So the jury is still very much out as to how much open ocean calcifying plants will suffer from increasing atmospheric CO2, and as with all habitats the effects will be species specific. One argument for coccolithophorid adaptation is they have a high degree of genetic diversity within each species, this may allow them to evolve quickly to changing environments.
A really important question is not just how each individual species will be affected, but whether ecosystems will be able to adapt? But this is a difficult question to answer when we still do not know that much at a species level. There are several groups using computer models to assess impacts on ecosystems. Their aim is not just to include environmental pressures like temperature and CO2 change, but also human interaction, such as fishing. So far, these models have not been very good at assessing shelf areas, mainly because they vary so much, and have the highest biodiversity. But since these models rely on actual scientific data, the more experiments are conducted, the better the models become.
In summary, ocean acidification is a daunting problem we will have to face. It has occurred several times before in Earth’s history, so not only can we use experiments to predict the outcome of the ocean, we can also learn from geological records which preserve past environmental conditions and species response.
It is extremely important that laboratory experiments replicate real environments, not only testing CO2 changes, but also temperature rises, competition for nutrients and sea level change – and this is no small task. We are only now learning that some areas of the ocean and different species will be affected more than others, and with ongoing world wide science collaborations and experiments, we will hopefully be able to tackle this problem head on.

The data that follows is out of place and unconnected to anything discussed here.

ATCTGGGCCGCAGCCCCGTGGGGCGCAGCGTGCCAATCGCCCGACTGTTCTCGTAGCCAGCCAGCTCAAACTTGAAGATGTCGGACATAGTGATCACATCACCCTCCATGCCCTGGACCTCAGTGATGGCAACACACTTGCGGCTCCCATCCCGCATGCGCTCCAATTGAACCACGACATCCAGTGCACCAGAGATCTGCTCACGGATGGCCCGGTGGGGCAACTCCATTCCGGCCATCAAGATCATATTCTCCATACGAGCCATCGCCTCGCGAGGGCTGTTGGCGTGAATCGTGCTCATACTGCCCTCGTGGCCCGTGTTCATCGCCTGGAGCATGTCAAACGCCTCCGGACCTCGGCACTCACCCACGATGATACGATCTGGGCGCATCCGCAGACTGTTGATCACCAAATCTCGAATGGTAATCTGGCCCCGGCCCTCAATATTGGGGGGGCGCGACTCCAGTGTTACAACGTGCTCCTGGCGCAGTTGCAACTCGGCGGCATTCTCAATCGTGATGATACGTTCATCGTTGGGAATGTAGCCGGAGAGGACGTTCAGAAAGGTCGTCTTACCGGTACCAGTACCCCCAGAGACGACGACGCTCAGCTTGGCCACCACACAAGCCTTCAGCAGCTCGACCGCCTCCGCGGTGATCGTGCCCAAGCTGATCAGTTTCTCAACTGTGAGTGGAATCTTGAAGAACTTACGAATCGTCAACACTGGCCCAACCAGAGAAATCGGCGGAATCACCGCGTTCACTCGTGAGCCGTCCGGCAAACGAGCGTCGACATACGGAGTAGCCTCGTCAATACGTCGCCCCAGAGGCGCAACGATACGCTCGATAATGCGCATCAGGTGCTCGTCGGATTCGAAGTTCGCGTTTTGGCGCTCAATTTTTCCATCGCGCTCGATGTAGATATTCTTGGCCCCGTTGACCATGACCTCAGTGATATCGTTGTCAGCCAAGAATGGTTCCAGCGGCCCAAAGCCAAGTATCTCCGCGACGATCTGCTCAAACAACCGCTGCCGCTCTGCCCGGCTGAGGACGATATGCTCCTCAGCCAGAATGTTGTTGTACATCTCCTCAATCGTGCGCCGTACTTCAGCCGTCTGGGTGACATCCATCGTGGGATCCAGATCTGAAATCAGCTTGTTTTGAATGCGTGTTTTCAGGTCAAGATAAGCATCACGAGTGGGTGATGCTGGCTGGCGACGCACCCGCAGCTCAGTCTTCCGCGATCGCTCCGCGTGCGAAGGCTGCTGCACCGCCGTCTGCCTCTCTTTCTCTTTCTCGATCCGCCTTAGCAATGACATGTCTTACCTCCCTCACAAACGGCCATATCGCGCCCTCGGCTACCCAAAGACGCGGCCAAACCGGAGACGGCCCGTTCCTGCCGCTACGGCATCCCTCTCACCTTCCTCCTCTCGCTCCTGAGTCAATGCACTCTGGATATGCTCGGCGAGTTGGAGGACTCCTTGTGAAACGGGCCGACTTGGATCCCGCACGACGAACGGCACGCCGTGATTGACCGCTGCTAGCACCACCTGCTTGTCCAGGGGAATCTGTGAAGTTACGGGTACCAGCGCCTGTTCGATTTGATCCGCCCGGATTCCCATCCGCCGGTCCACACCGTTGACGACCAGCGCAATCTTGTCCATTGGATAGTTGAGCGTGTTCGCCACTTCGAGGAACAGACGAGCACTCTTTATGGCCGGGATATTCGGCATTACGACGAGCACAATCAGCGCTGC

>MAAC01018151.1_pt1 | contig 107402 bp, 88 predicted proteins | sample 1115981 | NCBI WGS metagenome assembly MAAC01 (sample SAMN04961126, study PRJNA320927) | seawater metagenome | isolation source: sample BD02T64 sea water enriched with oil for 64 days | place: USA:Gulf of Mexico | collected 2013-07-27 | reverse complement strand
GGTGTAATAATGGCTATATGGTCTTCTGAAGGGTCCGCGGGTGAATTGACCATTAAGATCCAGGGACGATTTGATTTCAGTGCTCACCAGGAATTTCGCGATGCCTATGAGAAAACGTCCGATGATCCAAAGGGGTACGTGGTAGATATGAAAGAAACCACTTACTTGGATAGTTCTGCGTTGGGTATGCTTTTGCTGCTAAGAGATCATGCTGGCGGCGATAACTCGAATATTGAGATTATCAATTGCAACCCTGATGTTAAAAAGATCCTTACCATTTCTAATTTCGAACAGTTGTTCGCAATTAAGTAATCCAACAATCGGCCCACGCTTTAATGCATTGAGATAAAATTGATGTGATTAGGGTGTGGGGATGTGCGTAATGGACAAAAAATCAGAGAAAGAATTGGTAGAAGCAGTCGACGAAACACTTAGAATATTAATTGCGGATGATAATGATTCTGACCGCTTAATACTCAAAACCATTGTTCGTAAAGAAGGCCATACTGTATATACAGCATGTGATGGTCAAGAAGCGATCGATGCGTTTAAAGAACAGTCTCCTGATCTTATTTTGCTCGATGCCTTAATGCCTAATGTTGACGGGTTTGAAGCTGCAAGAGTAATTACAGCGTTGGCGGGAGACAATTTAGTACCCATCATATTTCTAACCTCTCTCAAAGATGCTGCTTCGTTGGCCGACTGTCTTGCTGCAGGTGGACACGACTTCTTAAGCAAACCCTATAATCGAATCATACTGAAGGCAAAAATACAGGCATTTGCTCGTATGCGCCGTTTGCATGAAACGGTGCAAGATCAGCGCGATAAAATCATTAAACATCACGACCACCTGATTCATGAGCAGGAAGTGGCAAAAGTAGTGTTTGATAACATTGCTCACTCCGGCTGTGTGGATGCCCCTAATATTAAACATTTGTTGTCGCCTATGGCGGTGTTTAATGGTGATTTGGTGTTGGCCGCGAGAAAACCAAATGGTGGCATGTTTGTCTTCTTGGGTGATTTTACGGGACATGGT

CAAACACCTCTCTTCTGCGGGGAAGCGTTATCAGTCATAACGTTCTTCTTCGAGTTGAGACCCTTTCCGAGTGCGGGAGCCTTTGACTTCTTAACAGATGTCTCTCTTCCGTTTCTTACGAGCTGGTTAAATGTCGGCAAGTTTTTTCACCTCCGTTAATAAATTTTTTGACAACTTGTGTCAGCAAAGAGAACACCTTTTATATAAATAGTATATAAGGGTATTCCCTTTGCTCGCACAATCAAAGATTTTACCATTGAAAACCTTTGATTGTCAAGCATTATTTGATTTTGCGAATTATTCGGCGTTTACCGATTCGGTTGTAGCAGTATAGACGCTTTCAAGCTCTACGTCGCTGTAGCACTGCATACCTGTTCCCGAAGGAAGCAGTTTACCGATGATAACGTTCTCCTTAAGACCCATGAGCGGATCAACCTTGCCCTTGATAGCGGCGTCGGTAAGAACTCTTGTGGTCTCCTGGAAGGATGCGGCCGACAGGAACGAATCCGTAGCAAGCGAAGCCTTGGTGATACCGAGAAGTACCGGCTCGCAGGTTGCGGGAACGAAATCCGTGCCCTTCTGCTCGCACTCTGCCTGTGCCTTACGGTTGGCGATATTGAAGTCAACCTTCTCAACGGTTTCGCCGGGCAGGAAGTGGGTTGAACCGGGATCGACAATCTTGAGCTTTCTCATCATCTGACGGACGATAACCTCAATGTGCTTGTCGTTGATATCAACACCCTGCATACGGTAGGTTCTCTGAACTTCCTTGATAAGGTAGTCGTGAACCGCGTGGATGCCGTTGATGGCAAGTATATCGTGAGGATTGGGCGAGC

This certainly is an issue worth looking into.
This could be a far greater, and more immediate problem, than rising sea levels. A small pH change could result in the total collapse of the ocean's food chain.
The carbonate equilibrium in sea water actually made up a large portion of my last midterm. We used acid-base equilibrium, the solubility of CaCO3, and various other information to determine the change in pH necessary to force the equilibrium far enough so that CaCO3 shells could no longer form. We assumed that all increase in pH was entirely from CO2 (which is inaccurate because chemical fertilizers also can have an effect). I think CliffordK is right. We used this article: http://www.sciencemag.org/content/305/5682/367.full.pdf Bill.D.Katt., Sun, 27th Feb 2011
Here's a link to the story about oyster farms in the Pacific NW.
We will see. Some points I would like to make.
"Phytoplankton use sunlight to convert carbon dioxide into carbon-based food. As small fish eat the plankton and bigger fish eat the smaller fish, an entire ecosystem develops. The Bering Sea is highly productive thanks mainly to diatoms, a large type of phytoplankton. "Because they're large, diatoms are eaten by large zooplankton, which are then eaten by large fish," Hutchins explained.